The Federal Reserve's second rate cut in a month was aimed at the feeble US economy, not the bond ma...
The Federal Reserve's second rate cut in a month was aimed at the feeble US economy, not the bond market. But you would not know it from the goings on in bondland these days.
Even though Treasury yields have edged higher since the Fed began reducing rates last month, bonds that trade at a spread to government debt are experiencing a revival of sorts. Since its rate cut on 3 January, spreads between the riskiest corporate bonds and Treasuries have narrowed, suggesting investors are more willing to take their chances with lesser credits. The reason is that the Fed is pulling out all the stops to avoid a recession.
The Federal Open Market Committee pumped another generous dose of credit into the financial system on 31 January, lowering its bank rate a half point to 5.5% on top of the 50 basis point cut earlier in the month. The FOMC has not eased credit by 100 basis points in a single month since November 1984, and the symbolism of that aggressiveness has not been lost.
Standard & Poor's index of speculative grade bonds shows that spreads have narrowed to 923 basis points from 1,074 basis points before the Fed's 3 January move.
"What the markets are telling you is that there is more upside to come," says Margaret Patel, Boston-based manager of the Pioneer Strategic Income fund, who expects spreads to continue narrowing.
The healing began in December when data made it clear the Fed would soon lower rates. That hope helped junk bonds in December turn in their best monthly showing in two years.
True, 2000 was the worst year for high yield debt in the last 13, amid slowing economic growth, rising default rates and profit shortfalls among many of the nation's best known companies. But that all changed in December, with junk bonds returning 2.3%. In January junk bonds posted the biggest monthly gain in a decade, nearly 6%.
Since then, corporate issuance has surged. In January alone, junk rated companies raised more than $14 billion, a third of the tally for the whole of 2000. There is plenty more upside for corporate and other spread markets once the economy reacts to the Fed's actions.
"A lower Fed funds rate pushes investors out on the risk curve," says James Cusser, a money manager for Waddell & Reed in Shawnee Mission, Kansas. "So we are seeing money being put into longer maturities and riskier assets," he adds.
The US Government's declining financing needs have been a plus for non-Treasury markets. The Treasury has said it would buy back another $9 billion of debt this quarter and end sales of one-year bills following its 27 February auction. Wall Street executives who advise the Treasury on borrowing decisions raised the issue of eliminating the 30-year bond. The US plans to sell 30-year bonds in August.
Just because Wall Street dealers favour scrapping the long bond does not mean the Treasury will do it. Yet some members of the Bond Market Association's borrowing advisory committee said it would be "illogical" to sell more bonds when forecasts suggest all debt will be erased in a matter of years. The group applied the same rationale in suggesting the US kill its inflation indexed security program.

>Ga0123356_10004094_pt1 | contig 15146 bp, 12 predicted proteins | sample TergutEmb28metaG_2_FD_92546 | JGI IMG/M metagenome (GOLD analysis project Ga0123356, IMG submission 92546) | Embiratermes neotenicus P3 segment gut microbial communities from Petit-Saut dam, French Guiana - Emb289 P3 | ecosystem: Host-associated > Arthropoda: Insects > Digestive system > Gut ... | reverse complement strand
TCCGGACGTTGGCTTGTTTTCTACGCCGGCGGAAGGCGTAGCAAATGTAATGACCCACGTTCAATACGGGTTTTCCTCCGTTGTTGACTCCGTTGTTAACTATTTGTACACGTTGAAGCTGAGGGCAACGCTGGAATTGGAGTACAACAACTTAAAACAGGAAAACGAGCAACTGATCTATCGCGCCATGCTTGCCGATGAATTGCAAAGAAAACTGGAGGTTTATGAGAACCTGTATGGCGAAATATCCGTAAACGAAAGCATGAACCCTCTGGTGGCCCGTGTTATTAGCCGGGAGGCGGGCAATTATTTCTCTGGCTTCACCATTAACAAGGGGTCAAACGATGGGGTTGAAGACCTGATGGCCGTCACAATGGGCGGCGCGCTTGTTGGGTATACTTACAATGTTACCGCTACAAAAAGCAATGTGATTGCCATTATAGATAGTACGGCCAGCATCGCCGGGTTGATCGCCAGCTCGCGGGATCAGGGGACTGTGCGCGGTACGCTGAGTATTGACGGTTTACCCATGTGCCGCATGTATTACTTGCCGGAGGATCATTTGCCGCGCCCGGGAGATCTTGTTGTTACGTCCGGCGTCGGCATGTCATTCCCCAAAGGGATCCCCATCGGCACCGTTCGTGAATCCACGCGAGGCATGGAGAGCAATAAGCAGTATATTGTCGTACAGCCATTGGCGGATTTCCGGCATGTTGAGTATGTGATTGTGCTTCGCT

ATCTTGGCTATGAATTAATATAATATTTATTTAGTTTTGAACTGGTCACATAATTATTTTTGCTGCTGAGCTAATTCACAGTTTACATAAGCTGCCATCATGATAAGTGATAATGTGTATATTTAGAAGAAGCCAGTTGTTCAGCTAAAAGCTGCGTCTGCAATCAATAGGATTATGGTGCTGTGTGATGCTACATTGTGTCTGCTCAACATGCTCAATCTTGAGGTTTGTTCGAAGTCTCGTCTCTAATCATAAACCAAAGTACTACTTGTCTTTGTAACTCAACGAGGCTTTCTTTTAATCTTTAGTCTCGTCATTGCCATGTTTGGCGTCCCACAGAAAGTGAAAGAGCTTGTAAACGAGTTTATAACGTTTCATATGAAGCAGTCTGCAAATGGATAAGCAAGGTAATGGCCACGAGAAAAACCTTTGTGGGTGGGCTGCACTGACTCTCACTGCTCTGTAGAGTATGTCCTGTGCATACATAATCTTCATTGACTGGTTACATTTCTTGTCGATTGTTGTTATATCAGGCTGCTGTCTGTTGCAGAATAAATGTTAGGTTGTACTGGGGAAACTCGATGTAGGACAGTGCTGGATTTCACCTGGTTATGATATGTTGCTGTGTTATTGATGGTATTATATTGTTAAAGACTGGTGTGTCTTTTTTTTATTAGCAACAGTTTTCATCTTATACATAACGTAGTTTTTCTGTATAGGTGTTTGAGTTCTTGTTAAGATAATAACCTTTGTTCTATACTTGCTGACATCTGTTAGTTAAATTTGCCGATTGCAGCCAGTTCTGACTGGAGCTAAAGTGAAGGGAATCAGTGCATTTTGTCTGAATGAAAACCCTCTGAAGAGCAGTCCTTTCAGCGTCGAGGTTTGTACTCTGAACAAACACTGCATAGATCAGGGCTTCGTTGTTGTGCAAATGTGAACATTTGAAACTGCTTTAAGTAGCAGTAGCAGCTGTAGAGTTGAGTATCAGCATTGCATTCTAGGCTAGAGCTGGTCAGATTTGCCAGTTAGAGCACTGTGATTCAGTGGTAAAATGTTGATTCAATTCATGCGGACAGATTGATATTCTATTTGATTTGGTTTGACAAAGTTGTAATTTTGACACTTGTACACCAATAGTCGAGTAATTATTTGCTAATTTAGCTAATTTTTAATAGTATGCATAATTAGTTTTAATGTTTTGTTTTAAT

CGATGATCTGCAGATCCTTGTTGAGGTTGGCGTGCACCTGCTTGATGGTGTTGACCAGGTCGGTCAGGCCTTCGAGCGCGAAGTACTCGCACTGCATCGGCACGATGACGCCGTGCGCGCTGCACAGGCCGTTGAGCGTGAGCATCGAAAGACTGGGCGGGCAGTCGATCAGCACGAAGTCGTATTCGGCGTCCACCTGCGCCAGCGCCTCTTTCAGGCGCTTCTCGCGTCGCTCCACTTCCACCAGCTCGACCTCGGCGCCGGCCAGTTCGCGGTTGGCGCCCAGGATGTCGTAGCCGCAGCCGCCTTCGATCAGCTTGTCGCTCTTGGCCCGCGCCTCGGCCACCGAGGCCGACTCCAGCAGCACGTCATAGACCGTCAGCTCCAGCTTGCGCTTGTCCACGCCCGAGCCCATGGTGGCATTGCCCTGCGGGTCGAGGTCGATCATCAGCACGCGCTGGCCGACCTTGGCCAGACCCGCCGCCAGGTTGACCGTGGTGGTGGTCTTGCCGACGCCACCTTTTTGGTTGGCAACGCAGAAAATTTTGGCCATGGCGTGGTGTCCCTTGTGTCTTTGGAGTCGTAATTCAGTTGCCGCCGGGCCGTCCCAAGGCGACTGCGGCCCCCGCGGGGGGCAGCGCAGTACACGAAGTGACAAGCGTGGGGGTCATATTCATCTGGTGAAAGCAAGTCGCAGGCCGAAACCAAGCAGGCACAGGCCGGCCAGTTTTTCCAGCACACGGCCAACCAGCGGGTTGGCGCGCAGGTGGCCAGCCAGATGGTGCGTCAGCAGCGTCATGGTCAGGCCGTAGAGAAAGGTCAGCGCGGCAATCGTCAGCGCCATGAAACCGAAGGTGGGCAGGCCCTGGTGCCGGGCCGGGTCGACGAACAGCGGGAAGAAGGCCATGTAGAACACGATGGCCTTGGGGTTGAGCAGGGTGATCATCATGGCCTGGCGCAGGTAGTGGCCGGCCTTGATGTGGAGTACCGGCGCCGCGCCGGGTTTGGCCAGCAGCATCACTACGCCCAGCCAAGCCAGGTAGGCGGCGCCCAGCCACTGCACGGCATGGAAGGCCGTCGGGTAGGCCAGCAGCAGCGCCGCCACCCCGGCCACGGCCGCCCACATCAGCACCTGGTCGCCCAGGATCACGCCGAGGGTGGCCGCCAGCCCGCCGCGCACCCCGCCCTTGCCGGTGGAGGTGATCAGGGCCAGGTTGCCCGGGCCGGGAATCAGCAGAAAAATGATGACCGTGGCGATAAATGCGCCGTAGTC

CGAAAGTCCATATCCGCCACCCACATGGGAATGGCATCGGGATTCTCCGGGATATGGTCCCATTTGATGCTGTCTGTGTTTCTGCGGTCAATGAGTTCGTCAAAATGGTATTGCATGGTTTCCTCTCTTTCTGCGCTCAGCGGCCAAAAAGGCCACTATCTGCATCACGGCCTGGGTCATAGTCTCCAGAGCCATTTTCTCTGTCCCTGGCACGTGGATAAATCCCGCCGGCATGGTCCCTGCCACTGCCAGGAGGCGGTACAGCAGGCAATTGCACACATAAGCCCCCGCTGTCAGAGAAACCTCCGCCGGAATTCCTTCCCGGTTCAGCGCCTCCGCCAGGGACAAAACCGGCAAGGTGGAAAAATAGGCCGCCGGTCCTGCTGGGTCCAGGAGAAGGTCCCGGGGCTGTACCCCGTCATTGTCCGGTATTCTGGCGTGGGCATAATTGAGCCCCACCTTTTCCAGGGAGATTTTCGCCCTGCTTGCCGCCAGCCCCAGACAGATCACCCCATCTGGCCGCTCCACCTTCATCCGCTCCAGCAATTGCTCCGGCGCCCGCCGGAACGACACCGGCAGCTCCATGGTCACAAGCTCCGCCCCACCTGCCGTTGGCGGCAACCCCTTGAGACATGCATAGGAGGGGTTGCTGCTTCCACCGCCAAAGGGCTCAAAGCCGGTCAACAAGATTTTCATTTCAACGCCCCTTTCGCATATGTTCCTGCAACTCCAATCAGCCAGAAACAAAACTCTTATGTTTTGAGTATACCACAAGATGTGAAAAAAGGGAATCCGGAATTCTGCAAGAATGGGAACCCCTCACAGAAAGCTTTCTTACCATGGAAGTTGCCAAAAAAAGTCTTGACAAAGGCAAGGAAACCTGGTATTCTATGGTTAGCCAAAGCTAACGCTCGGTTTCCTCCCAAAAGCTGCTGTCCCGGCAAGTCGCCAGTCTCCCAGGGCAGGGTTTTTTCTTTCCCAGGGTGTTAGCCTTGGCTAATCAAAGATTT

Treasury officials are taking a more cautious approach. Fed chairman Alan Greenspan has said the growing budget surplus "has reshaped the choices and opportunities before us," allowing debt to be paid off even if Congress cuts taxes.
If the Treasury keeps selling 30-year bonds, there is still little doubt the average maturity of Treasury debt will be shortening in the years ahead. Investors looking to buy debt maturing in 10 years or longer will be forced to widen their horizons beyond Treasuries.
Dwindling government debt levels will make way for private issuers to sell bonds and encourage investors to buy them. That helps explain why investors are again developing an appetite for risk.
Lending further credence to the idea that risk is back in style is anecdotal information on bank credit, according to Ian Shepherdson, chief US economist at High Frequency Economics in Valhalla, New York. That is a source of comfort because recessions are much less likely when credit is flowing, albeit at a slower pace than last year.
It also may be a relief to investors worrying about bond default rates and weakening corporate earnings. "With the Fed taking a 'get serious' approach to adding liquidity to the system, bond investors and consumers will benefit simultaneously," says Mary Dennis, a senior economist at Merrill Lynch in New York.
The Fed has stated its willingness to continue adding credit to the economy, something that may only enhance the attractiveness of investment-grade and high yield securities.
Nowhere in the FOMC's statement did policy makers suggest rates have been reduced enough to boost the economy. The next meeting of the FOMC is on 20 March. Joshua Shapiro, an economist at Schroder Economics in New York, thinks an inter-meeting move before then is possible.
While that is stellar news for the corporate and high yield debt market, Treasuries are not likely to thrive in such an environment.
Dan Antonellis, an economist at Briefing.com in Jackson, Wyoming, says a more accommodating Fed policy will boost the economy and encourage investors to pull money out of bonds and into stocks.
Treasury yields may have edged lower after the Fed's rate move last month, but they are higher than before the Fed began easing on 3 January. The 10-year yield, 4.92% on 2 January, is now at 5.15%.
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